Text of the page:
The “Master of the Roster”: Reforming the Role of the Chief Justice of India

“There have been instances where cases having far-reaching consequences for the nation and the institution have been assigned by the chief justices of this court selectively to the benches ‘of their preference’ without any rational basis for such assignment.” This sharp critique of the Supreme Court of India was not leveled by a losing appellant or civil society group, but rather by Justice Jasti Chelameswar. On January 12, 2018, Justices Chelameswar, Ranjan Gogoi, Madan Lokur, and Kurian Joseph, the four most senior justices of the Supreme Court of India (other than the Chief Justice), took the extraordinary step of speaking to the public about their concern with bias in how Chief Justice of India (CJI) Dipak Misra was assigning cases. The four justices accused Chief Justice Misra of selectively setting benches to shape the outcome of particular cases, which not only cuts against the rule of law and fundamental fairness, but also implicates broader concerns of judicial corruption. In publically criticizing the assignment practices of the current Chief Justice, these Justices set off an unprecedented institutional crisis for the court. Stabilizing the institution and combating corruption and bias requires serious action, including reducing the unilateral power the CJI has over case assignment.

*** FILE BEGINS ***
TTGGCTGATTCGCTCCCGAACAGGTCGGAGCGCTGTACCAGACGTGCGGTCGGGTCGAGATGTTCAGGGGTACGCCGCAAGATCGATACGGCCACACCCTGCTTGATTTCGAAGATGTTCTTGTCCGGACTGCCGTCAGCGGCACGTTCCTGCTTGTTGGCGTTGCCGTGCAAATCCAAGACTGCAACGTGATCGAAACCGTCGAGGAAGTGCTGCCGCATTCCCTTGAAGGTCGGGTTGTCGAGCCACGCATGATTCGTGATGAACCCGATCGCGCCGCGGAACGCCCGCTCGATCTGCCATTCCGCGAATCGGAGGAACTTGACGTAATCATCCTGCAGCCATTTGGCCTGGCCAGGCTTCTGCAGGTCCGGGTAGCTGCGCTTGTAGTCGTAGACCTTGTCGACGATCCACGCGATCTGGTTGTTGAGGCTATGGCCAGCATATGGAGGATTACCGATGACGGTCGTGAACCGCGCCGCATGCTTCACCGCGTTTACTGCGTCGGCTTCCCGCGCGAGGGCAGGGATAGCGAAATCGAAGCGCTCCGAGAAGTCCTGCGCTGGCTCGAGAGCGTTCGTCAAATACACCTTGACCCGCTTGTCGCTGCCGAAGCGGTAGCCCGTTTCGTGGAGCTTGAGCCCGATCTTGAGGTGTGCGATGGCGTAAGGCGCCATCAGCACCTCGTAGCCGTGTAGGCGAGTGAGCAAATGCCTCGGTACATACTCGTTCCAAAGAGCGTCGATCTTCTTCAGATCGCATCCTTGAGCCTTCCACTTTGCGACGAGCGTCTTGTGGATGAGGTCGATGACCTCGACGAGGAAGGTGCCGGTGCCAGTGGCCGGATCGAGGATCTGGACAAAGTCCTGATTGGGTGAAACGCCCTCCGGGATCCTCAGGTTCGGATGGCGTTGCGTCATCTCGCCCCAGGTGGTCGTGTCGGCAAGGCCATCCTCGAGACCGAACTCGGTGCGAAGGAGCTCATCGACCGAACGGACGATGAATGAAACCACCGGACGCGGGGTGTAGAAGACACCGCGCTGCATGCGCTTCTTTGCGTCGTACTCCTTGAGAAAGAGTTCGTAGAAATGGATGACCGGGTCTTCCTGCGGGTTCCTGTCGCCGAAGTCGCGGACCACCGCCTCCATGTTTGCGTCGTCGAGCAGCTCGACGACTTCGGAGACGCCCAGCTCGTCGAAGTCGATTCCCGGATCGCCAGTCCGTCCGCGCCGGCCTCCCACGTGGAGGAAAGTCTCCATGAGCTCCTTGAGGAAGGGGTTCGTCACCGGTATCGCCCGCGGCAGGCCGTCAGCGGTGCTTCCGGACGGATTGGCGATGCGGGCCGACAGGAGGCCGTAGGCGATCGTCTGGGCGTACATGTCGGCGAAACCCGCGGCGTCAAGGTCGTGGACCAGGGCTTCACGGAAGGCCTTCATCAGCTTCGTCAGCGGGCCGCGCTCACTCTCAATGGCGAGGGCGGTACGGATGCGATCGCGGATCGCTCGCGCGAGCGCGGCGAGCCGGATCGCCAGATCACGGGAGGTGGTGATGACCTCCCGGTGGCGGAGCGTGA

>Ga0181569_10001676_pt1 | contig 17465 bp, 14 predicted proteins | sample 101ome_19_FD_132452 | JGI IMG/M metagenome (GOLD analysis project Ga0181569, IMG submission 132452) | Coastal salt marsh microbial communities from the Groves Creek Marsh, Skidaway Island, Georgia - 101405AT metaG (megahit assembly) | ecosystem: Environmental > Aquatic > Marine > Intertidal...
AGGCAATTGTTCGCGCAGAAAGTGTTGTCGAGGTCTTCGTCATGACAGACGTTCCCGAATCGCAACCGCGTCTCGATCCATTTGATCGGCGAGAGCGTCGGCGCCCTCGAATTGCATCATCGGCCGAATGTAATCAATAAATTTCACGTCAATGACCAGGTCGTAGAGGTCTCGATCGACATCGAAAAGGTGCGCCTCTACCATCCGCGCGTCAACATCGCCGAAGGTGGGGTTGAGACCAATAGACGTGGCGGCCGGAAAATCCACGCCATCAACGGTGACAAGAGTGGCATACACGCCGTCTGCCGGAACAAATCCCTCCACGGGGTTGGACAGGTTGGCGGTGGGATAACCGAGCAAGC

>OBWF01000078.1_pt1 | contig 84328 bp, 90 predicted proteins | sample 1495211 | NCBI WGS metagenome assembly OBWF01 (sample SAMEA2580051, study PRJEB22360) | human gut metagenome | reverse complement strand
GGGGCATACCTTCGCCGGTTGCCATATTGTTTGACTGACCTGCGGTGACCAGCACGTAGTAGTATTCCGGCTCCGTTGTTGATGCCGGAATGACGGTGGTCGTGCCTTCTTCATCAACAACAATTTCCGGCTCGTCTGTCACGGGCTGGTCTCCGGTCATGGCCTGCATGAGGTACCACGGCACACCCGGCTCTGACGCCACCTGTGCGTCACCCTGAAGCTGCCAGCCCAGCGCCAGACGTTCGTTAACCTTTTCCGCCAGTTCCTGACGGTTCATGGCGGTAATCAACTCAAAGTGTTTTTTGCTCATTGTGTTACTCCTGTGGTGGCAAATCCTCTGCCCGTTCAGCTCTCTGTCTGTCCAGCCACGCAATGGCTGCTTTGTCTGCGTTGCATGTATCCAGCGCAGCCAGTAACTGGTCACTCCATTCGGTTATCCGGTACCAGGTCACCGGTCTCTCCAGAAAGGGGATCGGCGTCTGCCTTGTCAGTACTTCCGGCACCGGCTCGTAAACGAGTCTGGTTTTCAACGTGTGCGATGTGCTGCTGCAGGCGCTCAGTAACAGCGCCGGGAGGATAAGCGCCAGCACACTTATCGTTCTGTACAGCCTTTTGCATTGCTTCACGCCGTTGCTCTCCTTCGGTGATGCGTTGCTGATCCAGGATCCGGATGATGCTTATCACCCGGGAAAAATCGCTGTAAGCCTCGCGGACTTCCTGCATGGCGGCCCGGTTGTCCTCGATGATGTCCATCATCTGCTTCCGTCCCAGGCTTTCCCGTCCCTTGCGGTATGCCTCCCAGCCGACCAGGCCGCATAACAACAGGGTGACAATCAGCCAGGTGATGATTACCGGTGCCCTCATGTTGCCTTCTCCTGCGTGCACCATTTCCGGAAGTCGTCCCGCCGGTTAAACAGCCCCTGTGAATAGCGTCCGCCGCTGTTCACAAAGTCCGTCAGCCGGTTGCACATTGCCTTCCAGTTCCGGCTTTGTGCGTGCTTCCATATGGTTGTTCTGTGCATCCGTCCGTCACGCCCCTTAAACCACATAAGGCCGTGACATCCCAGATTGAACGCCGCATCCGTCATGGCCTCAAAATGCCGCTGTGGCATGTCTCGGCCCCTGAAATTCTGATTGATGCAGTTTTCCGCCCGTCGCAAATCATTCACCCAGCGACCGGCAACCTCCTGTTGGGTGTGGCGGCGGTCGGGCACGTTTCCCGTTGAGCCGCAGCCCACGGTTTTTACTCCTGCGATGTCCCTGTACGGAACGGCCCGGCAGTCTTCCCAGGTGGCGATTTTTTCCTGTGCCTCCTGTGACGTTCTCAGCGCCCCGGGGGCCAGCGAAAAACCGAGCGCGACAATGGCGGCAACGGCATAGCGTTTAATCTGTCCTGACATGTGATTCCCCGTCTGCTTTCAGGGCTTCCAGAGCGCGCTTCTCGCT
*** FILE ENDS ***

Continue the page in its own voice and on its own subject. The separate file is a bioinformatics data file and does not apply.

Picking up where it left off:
To appreciate the significance of the CJI’s power of case assignment, and the ways this power can be abused, a bit of background on the Court is necessary. The Supreme Court of India is comprised of the CJI and up to 30 justices, although it currently only has 24 serving justices. The Court hears cases in division benches (comprised of two or three justices), and these division benches come together to form a constitutional bench (comprised of five or more justices) to settle fundamental questions of law. The CJI has the sole authority to set up division benches and assign cases, resulting in the label of the CJI as the “master of the roster.” That authority can be—and allegedly has been—abused. For example, in the Prasad Educational Trust case, although allegations of bribes paid to fix the outcomes of Supreme Court cases implicated Chief Justice Misra, he nonetheless listed the case in front of himself and several relatively junior Justices. When asked by an attorney in the case to recuse himself, the Chief Justice refused and threatened to hold the attorney in contempt.